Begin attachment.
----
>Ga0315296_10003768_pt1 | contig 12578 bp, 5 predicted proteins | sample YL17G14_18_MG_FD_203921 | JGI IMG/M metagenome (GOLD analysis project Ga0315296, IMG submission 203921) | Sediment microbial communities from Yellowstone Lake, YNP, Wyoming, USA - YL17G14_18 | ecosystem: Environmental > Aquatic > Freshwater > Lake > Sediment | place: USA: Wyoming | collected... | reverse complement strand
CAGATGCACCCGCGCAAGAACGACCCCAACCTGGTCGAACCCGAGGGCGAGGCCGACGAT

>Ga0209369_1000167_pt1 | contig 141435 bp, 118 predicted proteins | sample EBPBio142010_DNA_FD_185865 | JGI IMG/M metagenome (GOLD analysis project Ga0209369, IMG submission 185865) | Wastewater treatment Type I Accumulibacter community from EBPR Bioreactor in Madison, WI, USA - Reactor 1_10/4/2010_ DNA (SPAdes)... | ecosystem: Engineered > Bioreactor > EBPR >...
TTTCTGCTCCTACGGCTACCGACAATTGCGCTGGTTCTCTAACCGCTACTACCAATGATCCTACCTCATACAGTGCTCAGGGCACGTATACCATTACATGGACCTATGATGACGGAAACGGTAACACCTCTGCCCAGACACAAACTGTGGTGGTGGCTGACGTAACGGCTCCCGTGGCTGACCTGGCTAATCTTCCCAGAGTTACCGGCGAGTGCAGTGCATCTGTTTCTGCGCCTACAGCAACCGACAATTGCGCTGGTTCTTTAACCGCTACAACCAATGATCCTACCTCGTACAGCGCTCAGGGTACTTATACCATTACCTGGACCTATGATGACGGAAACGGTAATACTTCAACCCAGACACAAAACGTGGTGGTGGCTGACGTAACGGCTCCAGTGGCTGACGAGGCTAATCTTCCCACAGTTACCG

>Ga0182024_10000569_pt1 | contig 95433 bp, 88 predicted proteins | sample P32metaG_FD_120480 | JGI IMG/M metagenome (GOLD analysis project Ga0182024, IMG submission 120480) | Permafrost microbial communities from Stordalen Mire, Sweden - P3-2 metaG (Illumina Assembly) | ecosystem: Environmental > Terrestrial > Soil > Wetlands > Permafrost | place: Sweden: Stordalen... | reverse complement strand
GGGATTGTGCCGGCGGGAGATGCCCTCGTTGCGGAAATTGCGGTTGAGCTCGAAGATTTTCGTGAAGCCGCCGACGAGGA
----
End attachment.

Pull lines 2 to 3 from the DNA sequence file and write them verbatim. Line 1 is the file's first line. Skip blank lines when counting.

CAGATGCACCCGCGCAAGAACGACCCCAACCTGGTCGAACCCGAGGGCGAGGCCGACGAT

>Ga0209369_1000167_pt1 | contig 141435 bp, 118 predicted proteins | sample EBPBio142010_DNA_FD_185865 | JGI IMG/M metagenome (GOLD analysis project Ga0209369, IMG submission 185865) | Wastewater treatment Type I Accumulibacter community from EBPR Bioreactor in Madison, WI, USA - Reactor 1_10/4/2010_ DNA (SPAdes)... | ecosystem: Engineered > Bioreactor > EBPR >...